In Space No One Can Hear the Noise, But We Can Hear it on the Ground

The FAA’s Office of the Chief Counsel issues legal interpretations when a conflict arises between regulations or between regulations and a statute. If there truly is an irreconcilable conflict between a statute and a regulation, the statute wins, of course, because agency-issued regulations must be issued in accordance with law. We find the law in the Congressionally enacted statute.

A Launch Does not Require a Special Flight Authorization to Exceed Mach 1

In 2013, the Regulations Division of the Office of the Chief Counsel issued a legal interpretation about noise, in which it stated that SpaceShipTwo did not need to obtain a special flight authorization  to exceed Mach 1 under 14 C.F.R. § 91.817.  That aviation regulation, section 91.817 ,provides:

(a) No person may operate a civil aircraft in the United States at a true flight Mach number greater than 1 except in compliance with conditions and limitations in an authorization to exceed Mach 1 issued to the operator under appendix B of this part.

Rockets are fast. Rockets can exceed Mach 1. Exceeding Mach 1 too close to houses can result in noise and even broken windows. The rocket SpaceShipTwo, like its predecessor SpaceShipOne, is carried to about 50,000 feet by a carrier aircraft called the White Knight. The carrier aircraft drops the rocket, gets out of the way, and the rocket ignites for its journey to 100 kilometers and back again. It can exceed Mach 1.

But rockets are not regulated as aircraft, even though they meet the definition of aircraft. Rather than regulating rockets or other launch vehicles under the Federal Aviation Act, the FAA regulates rockets under the Commercial Space Launch Act (CSLA), so different regulations apply. As noted in the legal interpretation, although other laws may apply to the launch of a launch vehicle, an operator need not obtain other approvals for that launch.

The Commercial Space Launch Act states in 51 U.S.C. § 50919(a)

Except as provided in this chapter, a person is not required to obtain from an executive agency a license, approval, waiver or exemption to launch a launch vehicle or operate a launch site or reentry site, or to reenter a reentry vehicle.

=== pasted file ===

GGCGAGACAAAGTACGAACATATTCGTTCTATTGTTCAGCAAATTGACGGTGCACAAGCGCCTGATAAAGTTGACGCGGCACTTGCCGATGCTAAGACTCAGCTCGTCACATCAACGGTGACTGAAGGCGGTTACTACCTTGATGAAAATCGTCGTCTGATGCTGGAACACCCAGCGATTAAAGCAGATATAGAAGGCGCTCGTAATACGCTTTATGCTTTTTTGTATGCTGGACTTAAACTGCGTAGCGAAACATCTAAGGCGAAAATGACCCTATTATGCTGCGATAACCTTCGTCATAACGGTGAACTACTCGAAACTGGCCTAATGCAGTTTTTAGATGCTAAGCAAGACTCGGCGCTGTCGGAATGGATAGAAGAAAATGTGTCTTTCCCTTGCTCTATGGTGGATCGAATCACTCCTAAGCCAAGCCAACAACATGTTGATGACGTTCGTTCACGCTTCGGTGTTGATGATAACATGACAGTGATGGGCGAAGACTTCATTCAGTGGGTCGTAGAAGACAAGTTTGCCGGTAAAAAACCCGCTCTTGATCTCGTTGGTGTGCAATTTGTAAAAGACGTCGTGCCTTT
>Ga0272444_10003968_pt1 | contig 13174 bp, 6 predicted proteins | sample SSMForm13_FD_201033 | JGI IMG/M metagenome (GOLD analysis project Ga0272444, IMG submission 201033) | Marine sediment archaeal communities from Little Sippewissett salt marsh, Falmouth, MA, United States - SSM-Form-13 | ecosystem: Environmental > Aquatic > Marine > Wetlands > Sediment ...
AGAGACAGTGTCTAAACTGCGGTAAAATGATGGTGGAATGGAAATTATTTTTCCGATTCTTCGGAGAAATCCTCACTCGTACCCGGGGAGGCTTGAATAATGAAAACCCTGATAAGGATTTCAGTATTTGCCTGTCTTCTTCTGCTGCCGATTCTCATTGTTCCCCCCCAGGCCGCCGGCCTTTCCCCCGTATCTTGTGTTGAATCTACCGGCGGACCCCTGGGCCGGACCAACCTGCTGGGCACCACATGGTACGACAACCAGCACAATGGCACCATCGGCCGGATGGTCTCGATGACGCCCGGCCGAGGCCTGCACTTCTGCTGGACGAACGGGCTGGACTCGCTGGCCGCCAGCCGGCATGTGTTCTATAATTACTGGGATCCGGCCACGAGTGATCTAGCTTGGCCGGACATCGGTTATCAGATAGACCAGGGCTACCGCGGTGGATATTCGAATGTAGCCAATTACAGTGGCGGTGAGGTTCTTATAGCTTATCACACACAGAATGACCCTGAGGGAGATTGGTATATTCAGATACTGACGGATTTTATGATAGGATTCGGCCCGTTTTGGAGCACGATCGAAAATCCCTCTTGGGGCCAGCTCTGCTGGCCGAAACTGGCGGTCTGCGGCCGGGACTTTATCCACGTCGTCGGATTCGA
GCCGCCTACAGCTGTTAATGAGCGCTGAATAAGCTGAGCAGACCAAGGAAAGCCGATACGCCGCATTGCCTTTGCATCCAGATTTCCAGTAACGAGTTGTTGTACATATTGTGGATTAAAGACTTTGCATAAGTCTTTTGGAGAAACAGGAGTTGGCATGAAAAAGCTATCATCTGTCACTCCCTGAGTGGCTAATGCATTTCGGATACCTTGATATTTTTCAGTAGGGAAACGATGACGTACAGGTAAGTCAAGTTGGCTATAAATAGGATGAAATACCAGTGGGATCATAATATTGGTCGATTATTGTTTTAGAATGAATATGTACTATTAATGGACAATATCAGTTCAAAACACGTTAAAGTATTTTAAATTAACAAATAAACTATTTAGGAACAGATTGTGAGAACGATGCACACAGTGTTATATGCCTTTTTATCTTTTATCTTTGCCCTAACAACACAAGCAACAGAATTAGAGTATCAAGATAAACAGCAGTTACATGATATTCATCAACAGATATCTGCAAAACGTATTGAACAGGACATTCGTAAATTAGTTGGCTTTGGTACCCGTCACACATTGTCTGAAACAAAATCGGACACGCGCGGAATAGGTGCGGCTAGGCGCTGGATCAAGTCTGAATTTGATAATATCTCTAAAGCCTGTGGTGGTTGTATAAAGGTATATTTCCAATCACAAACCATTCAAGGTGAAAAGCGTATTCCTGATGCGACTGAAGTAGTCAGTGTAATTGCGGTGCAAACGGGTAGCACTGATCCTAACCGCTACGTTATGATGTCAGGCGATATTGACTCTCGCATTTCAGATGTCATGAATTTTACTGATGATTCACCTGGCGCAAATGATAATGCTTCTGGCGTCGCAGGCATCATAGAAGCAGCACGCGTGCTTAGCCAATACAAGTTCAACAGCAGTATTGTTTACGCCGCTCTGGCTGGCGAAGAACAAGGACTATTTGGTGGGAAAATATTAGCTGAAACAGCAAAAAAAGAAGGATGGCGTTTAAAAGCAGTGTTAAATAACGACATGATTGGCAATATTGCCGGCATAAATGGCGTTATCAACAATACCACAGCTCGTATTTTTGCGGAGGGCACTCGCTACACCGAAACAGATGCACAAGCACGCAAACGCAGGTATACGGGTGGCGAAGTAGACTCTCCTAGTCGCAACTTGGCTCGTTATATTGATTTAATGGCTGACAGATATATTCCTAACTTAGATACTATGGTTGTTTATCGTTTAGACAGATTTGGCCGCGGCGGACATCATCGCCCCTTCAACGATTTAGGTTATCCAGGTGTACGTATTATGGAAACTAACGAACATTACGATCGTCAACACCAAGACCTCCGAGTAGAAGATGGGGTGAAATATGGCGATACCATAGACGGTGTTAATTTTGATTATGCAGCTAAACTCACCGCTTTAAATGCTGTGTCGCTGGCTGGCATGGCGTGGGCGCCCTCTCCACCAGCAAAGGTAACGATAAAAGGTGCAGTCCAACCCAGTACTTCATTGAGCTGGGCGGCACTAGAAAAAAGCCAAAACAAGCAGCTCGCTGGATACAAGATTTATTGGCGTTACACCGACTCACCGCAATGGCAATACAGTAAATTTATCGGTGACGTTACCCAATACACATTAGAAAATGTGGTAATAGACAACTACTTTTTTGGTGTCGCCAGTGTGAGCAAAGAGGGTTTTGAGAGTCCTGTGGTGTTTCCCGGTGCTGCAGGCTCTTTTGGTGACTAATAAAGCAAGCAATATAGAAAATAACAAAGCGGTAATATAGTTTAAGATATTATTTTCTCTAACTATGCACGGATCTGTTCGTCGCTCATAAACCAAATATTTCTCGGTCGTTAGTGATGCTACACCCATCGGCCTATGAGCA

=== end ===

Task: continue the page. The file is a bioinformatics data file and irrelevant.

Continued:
Because section 91.817’s requirement for a special flight authorization constitutes an approval, a person conducting a licensed launch need not obtain that additional approval for the launch.

The legal interpretation also explains that an earlier decision to require SpaceShipOne to obtain approval for an aircraft to exceed Mach 1 arose out of the legal error of applying an experimental airworthiness certificate to an activity—namely, the launch of SpaceShipOne and its carrier aircraft—that should have only been conducted under a space license. Because of the presence of the carrier aircraft, and because SpaceShipOne sometimes operated as an aircraft rather than always employing its rocket engines, the FAA had granted the rocket’s operator both a launch license and an experimental airworthiness certificate. This decision to issue dual aviation and space authorizations may have led to the decision to require the Mach 1 authorization. Regardless, in response, Congress amended the CSLA in section 50904(d) to emphasize that when operations took place under the CSLA only a single license or permit could be in effect, just as section 50919(a) already said. The legal interpretation clarifies all of this.

Don’t Break the Windows

Because the grant of a launch license is a major federal action under the National Environmental Policy Act, the FAA must conduct environmental assessments or impact statements before issuing a launch license. In these reviews the agency addresses noise issues.   One of the things I learned during my time at the FAA was that people who live close to airports care about noise.  They care a lot.  Noise can and will serve as a catalyst for the populace to rise up in indignation, march on Washington, and demand regulation. This means that escaping authorization under 91.817 does not provide carte blanche to go popping supersonic wheelies. I don’t know if Rudy Giuliani’s broken window theory applies here, but there are other regulations that may apply to supersonic activities. Be careful out there.